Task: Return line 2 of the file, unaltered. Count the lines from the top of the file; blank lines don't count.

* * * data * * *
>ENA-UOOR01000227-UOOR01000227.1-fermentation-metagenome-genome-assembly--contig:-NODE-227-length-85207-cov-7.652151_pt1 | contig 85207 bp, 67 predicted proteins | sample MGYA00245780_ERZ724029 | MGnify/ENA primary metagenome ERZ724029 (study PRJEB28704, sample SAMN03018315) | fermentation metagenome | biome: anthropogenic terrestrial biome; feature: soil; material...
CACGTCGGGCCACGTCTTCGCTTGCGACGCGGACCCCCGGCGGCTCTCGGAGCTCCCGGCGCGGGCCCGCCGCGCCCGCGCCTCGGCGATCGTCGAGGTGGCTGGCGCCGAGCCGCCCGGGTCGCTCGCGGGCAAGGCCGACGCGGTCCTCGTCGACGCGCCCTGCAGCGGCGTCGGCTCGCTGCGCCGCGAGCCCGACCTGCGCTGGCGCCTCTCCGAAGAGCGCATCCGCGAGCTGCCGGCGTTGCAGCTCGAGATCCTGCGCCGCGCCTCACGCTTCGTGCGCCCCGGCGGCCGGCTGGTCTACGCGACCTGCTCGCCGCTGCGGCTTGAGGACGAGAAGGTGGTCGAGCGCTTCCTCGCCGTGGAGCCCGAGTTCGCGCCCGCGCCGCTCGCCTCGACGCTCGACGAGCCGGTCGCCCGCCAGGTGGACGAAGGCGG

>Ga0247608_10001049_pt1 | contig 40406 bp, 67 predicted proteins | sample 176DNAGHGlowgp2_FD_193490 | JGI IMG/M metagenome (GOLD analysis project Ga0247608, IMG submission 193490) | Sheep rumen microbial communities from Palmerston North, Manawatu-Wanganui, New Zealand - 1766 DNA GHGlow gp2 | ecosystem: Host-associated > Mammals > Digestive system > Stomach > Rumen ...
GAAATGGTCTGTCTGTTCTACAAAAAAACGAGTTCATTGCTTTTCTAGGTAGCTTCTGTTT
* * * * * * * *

CACGTCGGGCCACGTCTTCGCTTGCGACGCGGACCCCCGGCGGCTCTCGGAGCTCCCGGCGCGGGCCCGCCGCGCCCGCGCCTCGGCGATCGTCGAGGTGGCTGGCGCCGAGCCGCCCGGGTCGCTCGCGGGCAAGGCCGACGCGGTCCTCGTCGACGCGCCCTGCAGCGGCGTCGGCTCGCTGCGCCGCGAGCCCGACCTGCGCTGGCGCCTCTCCGAAGAGCGCATCCGCGAGCTGCCGGCGTTGCAGCTCGAGATCCTGCGCCGCGCCTCACGCTTCGTGCGCCCCGGCGGCCGGCTGGTCTACGCGACCTGCTCGCCGCTGCGGCTTGAGGACGAGAAGGTGGTCGAGCGCTTCCTCGCCGTGGAGCCCGAGTTCGCGCCCGCGCCGCTCGCCTCGACGCTCGACGAGCCGGTCGCCCGCCAGGTGGACGAAGGCGG